Hamas has drafted a new political program it hopes will improve ties with neighbouring Egypt and the West, and present a more moderate image that could get it removed from Western terrorism lists.
The internationally-isolated group, which has ruled the Gaza Strip for the past decade, characterises itself in the new manifesto as a Palestinian resistance movement against Israeli occupation.
Significantly, Hamas drops references to holy war against Jews.
It also raises the possibility of a Palestinian state in the West Bank, Gaza Strip and East Jerusalem, lands Israel occupied in the 1967 Middle East war.
Hamas had previously sought a one state Palestine and has opposed previous internationally-backed two state solution peace plans, but even now does not openly condone such road maps.
Salah Bardawil, a Hamas official, confirmed that the document was approved after internal discussions and has been translated into several languages.
“It’s the culmination of political experiments the movement has experienced through its history,” he said.
The document plays down ties to Hamas’ parent movement, the regional Muslim Brotherhood, which is being targeted by Egypt’s government
However, Hamas appears to have stopped short of a significant ideological shift amid concerns about alienating its hard-line base.
This comes at a time when ultra-fundamentalist groups – such as the Salafis – are making inroads, particularly in Gaza.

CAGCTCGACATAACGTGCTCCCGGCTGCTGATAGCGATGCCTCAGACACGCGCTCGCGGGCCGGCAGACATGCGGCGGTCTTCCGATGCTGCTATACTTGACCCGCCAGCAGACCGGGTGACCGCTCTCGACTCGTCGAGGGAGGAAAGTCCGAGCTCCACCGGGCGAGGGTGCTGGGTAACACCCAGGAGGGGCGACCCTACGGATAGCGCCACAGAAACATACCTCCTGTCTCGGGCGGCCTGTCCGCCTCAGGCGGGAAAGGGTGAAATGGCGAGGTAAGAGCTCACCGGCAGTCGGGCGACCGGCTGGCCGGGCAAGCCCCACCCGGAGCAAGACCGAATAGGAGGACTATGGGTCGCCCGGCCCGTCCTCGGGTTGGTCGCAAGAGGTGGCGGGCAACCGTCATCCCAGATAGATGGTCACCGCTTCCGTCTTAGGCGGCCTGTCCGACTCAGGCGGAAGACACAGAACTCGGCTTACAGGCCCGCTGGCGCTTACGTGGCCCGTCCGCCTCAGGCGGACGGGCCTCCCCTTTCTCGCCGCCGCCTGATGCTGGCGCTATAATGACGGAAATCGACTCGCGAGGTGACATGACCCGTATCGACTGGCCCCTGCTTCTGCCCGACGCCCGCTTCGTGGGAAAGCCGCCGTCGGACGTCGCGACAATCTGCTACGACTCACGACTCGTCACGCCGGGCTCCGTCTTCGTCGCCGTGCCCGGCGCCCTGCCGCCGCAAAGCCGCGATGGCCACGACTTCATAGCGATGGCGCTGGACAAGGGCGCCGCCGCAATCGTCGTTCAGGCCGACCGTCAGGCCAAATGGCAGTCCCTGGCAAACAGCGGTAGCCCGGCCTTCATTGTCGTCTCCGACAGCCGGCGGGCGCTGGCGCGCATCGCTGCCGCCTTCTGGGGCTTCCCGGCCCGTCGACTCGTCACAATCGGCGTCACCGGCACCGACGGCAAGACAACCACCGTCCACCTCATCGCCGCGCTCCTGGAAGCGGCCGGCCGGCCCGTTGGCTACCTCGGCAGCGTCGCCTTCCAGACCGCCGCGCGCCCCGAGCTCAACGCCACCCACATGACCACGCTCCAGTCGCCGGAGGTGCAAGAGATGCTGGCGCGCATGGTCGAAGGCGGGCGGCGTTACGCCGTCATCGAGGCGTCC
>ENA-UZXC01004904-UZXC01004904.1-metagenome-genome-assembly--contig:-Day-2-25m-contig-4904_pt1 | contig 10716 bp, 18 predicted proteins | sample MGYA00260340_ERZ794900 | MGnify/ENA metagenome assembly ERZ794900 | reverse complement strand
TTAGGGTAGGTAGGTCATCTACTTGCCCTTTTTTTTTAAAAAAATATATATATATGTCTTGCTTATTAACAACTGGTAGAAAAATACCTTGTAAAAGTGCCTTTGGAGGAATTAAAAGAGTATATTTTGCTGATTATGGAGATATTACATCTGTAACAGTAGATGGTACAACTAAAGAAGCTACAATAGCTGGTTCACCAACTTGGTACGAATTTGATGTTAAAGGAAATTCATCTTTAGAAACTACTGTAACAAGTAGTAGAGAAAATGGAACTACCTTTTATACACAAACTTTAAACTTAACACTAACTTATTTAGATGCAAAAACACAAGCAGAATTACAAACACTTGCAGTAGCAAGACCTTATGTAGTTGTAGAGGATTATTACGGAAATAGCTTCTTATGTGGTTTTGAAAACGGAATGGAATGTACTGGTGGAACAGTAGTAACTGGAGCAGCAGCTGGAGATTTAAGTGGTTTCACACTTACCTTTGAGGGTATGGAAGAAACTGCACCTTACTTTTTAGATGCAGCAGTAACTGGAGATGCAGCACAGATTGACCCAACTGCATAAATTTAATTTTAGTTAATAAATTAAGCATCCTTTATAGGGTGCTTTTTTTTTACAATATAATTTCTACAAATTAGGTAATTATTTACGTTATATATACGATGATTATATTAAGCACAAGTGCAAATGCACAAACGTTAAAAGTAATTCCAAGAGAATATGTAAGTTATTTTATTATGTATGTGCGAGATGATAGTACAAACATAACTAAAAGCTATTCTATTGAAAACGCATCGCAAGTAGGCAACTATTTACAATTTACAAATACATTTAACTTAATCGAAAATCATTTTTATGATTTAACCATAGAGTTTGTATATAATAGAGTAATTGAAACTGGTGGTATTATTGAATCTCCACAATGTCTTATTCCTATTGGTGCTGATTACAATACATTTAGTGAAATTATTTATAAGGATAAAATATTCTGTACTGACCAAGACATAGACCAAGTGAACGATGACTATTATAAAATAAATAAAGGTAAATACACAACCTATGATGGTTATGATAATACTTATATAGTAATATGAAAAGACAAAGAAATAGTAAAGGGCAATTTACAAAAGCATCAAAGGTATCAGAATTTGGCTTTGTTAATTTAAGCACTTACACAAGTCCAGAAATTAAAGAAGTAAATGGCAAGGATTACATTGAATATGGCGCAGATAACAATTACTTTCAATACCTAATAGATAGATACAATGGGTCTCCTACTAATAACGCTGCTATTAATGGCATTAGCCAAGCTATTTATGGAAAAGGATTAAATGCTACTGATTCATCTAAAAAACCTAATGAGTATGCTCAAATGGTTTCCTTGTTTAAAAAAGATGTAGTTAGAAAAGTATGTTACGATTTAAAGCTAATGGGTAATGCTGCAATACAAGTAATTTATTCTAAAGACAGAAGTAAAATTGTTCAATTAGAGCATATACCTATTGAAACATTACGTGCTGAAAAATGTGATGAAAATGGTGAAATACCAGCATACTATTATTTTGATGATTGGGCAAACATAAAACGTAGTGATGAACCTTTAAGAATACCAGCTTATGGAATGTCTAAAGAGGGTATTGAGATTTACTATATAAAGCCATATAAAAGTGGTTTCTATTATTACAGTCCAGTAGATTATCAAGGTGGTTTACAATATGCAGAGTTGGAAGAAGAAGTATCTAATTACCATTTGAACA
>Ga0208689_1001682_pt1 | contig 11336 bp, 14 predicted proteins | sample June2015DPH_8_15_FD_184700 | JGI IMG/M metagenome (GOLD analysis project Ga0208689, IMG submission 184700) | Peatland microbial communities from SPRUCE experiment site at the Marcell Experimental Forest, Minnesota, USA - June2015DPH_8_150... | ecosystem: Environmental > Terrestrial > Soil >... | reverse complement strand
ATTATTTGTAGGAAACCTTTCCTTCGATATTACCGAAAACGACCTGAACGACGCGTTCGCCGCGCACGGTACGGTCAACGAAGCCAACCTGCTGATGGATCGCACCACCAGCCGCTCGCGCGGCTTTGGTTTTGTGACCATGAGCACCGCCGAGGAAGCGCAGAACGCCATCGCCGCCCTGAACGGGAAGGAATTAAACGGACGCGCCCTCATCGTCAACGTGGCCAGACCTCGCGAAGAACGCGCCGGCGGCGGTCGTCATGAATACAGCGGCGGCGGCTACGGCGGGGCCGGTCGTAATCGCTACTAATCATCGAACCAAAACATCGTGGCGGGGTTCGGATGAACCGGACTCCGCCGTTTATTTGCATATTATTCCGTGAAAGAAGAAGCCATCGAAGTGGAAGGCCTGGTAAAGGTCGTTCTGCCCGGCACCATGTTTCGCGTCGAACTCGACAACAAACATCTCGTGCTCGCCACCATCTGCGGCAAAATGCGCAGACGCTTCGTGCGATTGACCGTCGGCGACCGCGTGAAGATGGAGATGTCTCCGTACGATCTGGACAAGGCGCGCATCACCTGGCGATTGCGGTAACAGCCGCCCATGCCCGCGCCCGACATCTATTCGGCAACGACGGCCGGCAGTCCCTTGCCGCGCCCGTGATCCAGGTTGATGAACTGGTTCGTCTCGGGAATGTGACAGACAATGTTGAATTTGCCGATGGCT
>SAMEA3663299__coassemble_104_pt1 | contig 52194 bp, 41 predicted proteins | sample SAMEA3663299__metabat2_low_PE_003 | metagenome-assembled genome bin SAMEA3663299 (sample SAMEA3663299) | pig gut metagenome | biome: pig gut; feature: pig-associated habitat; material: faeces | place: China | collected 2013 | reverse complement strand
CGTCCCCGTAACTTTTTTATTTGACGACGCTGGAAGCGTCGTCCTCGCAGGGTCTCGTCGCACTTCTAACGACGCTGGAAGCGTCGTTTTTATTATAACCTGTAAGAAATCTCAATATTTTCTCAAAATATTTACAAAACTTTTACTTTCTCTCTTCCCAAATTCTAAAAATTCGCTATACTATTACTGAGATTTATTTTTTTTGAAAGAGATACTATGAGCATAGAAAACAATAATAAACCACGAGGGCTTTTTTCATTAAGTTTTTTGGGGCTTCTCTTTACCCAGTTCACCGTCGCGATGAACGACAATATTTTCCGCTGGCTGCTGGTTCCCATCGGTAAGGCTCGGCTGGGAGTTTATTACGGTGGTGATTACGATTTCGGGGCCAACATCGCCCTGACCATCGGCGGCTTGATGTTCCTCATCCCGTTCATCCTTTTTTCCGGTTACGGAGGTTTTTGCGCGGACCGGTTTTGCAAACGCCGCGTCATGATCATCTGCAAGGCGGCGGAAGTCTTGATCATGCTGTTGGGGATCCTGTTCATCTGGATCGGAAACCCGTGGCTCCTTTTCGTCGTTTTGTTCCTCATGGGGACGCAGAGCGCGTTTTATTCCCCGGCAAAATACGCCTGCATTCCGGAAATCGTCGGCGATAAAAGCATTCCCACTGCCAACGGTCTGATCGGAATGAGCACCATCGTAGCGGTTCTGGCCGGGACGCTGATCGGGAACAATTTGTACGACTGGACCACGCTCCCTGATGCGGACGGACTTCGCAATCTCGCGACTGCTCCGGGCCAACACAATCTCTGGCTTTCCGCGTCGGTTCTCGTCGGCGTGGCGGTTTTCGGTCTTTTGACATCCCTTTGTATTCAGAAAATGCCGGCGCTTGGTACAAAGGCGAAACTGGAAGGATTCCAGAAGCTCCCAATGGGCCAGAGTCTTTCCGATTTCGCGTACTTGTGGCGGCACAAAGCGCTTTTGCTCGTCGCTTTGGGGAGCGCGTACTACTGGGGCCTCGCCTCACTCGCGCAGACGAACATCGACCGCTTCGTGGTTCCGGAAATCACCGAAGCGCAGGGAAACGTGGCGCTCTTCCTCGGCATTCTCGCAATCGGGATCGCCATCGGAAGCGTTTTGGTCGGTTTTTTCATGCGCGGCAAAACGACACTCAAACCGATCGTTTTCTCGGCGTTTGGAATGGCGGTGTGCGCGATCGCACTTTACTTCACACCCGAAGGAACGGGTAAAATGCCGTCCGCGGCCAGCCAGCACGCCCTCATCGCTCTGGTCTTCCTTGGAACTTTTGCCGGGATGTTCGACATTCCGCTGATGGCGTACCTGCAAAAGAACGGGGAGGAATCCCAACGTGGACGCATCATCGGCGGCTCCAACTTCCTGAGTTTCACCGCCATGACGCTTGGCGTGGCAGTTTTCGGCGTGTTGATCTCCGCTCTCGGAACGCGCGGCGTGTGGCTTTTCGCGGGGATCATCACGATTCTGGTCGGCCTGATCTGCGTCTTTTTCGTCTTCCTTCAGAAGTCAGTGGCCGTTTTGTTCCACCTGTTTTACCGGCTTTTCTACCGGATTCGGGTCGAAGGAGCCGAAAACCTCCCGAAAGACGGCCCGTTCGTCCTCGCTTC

In referring to a Palestinian state, Hamas does not spell out whether it considers this an acceptable solution to the conflict with Israel or a stepping stone to its long-standing goal of an Islamic state in all of historic Palestine, including what is now Israel.
It makes no mention of recognising Israel, which its political rival, the Palestine Liberation Organisation, did in 1993. At the time, the PLO was led by Palestinian President Mahmoud Abbas’ predecessor, Yasser Arafat.
The document will not formally replace Hamas’ 1988 founding covenant, which called for the destruction of Israel and for “confronting the usurpation of Palestine by the Jews through jihad”.
Some said it falls short of helping the group emerge from its isolation, arguing it does not mark a genuine departure from its core beliefs.
“The document carries a kind of superficial change, but in fact it upholds most of Hamas’ principles,” Gaza analyst Akram Atallah said.
Hamas’ new program will be made public at the end of March, after the group completes internal elections.